•     •     •     •     •     •     •     •     •     •     •     •     •

: : DesignPlan : :  Report from the field – a students’  internship

Carrying on from last week, following is our report from Amy Carter, 3rd year interior design student at Algonquin College, Ottawa, Canada : : 

Wow! It has been two full weeks of office life. I was rather overwhelmed last week, but I have settled into the routine now.
Although, I was pooped on by a seagull 😦 a massive one….all down my new work blazer!

Anyway! This week I have been working on two projects – a healthcare project, and a large corporate project.
Both are at different stages of design so I have been working on a variety of tasks.

I have been developing the concept for the dental project, mainly finding inspirational images, material samples,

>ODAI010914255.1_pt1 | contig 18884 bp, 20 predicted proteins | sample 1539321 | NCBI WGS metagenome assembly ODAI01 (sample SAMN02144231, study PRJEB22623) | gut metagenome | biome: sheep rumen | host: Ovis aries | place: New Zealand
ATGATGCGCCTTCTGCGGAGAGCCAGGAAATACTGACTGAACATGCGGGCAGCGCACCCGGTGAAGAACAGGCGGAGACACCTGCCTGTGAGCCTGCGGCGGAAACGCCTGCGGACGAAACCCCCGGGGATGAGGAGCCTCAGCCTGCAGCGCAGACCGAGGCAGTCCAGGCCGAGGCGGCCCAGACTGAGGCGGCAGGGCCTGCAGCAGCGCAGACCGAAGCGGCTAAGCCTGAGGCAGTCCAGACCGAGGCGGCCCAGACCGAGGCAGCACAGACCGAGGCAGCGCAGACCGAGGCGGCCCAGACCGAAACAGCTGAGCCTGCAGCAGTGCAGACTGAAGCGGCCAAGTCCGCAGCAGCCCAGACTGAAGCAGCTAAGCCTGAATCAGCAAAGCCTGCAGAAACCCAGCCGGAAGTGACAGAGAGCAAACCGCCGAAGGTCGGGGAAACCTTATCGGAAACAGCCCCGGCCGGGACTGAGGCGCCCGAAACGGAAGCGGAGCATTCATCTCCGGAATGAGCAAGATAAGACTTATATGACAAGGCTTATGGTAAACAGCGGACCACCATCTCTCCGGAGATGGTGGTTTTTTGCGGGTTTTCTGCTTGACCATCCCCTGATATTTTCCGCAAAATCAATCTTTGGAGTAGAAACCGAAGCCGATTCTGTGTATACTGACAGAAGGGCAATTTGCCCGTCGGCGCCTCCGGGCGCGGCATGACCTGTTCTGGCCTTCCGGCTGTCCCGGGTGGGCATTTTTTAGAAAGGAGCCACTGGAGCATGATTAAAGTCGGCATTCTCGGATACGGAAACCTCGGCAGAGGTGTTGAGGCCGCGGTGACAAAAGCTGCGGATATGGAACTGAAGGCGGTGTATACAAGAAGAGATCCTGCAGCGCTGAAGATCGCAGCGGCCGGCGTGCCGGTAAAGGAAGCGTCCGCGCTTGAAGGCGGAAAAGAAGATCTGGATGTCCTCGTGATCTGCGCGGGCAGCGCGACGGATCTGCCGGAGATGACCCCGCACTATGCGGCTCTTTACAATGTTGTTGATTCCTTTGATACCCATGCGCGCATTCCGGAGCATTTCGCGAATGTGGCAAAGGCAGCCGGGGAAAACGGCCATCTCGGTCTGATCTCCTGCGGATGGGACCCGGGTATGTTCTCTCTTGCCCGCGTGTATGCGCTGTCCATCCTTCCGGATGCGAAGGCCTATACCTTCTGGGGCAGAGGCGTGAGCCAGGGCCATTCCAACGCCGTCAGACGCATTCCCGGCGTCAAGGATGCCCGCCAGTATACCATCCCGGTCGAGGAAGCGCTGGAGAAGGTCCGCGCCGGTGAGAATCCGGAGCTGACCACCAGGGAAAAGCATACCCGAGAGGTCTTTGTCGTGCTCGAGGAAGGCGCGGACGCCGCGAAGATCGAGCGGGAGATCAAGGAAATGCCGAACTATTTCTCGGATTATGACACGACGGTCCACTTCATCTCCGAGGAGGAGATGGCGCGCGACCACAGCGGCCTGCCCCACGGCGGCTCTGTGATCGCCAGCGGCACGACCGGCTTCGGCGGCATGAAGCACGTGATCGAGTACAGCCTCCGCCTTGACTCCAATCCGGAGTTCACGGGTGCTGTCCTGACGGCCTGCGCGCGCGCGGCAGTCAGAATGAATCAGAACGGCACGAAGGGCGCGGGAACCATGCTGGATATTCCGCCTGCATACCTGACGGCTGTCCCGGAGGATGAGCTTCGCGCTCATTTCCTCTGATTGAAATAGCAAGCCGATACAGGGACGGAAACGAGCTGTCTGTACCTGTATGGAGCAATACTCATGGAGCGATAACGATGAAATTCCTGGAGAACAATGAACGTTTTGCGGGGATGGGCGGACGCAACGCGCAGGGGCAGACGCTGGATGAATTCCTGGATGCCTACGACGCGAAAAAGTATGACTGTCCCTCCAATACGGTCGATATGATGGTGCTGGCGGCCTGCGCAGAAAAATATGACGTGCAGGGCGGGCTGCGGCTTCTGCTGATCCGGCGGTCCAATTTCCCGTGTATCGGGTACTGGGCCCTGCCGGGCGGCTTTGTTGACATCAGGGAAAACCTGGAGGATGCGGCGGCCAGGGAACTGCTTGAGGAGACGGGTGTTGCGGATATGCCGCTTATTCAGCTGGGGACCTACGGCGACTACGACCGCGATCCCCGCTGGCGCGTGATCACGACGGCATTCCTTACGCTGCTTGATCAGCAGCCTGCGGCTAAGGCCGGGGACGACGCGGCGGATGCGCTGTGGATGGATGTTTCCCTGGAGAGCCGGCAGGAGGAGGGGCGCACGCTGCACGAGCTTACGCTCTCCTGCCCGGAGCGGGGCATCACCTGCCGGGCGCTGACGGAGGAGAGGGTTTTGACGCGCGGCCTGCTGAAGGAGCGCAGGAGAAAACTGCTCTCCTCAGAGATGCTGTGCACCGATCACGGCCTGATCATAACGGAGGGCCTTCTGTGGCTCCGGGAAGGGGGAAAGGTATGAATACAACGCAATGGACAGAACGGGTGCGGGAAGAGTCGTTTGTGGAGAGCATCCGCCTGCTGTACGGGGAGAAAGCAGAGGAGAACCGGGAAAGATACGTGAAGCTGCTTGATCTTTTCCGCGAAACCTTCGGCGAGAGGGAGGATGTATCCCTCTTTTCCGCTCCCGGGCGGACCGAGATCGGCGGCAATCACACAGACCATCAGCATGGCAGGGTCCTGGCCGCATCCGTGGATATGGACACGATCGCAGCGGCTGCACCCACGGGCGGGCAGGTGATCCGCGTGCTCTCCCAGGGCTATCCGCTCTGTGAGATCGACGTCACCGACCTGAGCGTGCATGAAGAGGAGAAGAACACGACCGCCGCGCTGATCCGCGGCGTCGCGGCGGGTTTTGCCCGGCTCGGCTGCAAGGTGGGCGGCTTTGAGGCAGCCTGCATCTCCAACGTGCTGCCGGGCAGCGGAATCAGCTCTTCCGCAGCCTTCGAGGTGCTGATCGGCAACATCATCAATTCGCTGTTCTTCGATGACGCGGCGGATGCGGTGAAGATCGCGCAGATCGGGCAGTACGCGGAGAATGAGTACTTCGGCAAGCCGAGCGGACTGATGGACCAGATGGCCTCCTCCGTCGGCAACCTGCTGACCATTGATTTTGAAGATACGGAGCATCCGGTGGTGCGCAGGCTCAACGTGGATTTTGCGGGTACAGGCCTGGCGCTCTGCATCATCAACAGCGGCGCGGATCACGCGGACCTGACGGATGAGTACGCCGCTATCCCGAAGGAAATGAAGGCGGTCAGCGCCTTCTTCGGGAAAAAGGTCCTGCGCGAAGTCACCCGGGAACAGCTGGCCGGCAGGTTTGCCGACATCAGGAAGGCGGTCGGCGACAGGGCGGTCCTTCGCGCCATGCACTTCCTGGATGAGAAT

and creating a package that was sent to the client on Thursday. For the corporate project I have been working on space planning
in order to fit all departments into the floor plan whilst also considering fire safety requirements – this package was sent to the
client on Friday, so I am sure there will be feedback for me on Monday. As well, I attended my first design meeting for the corporate project.
There were 6 people at the meeting, mostly architects, and each with a different task within the project. It was interesting to see real working drawings.

On Friday I was taught how to create elevations on Revit. I am enjoying learning how to use Revit, I think it is a great program and
hopefully it will be integrated into the interior Design degree program. Revit has so many benefits, although a complicated program to grasp,
from just one floor plan you can instantly create sections, elevations, and perspective drawings very quickly.

On Monday I have another meeting to attend with the head Interior Designer, and a client to further discuss concept ideas.

I am taking it easy tonight, with a glass of wine, licorice all sorts, and the Euro vision song contest on tele! Tomorrow I am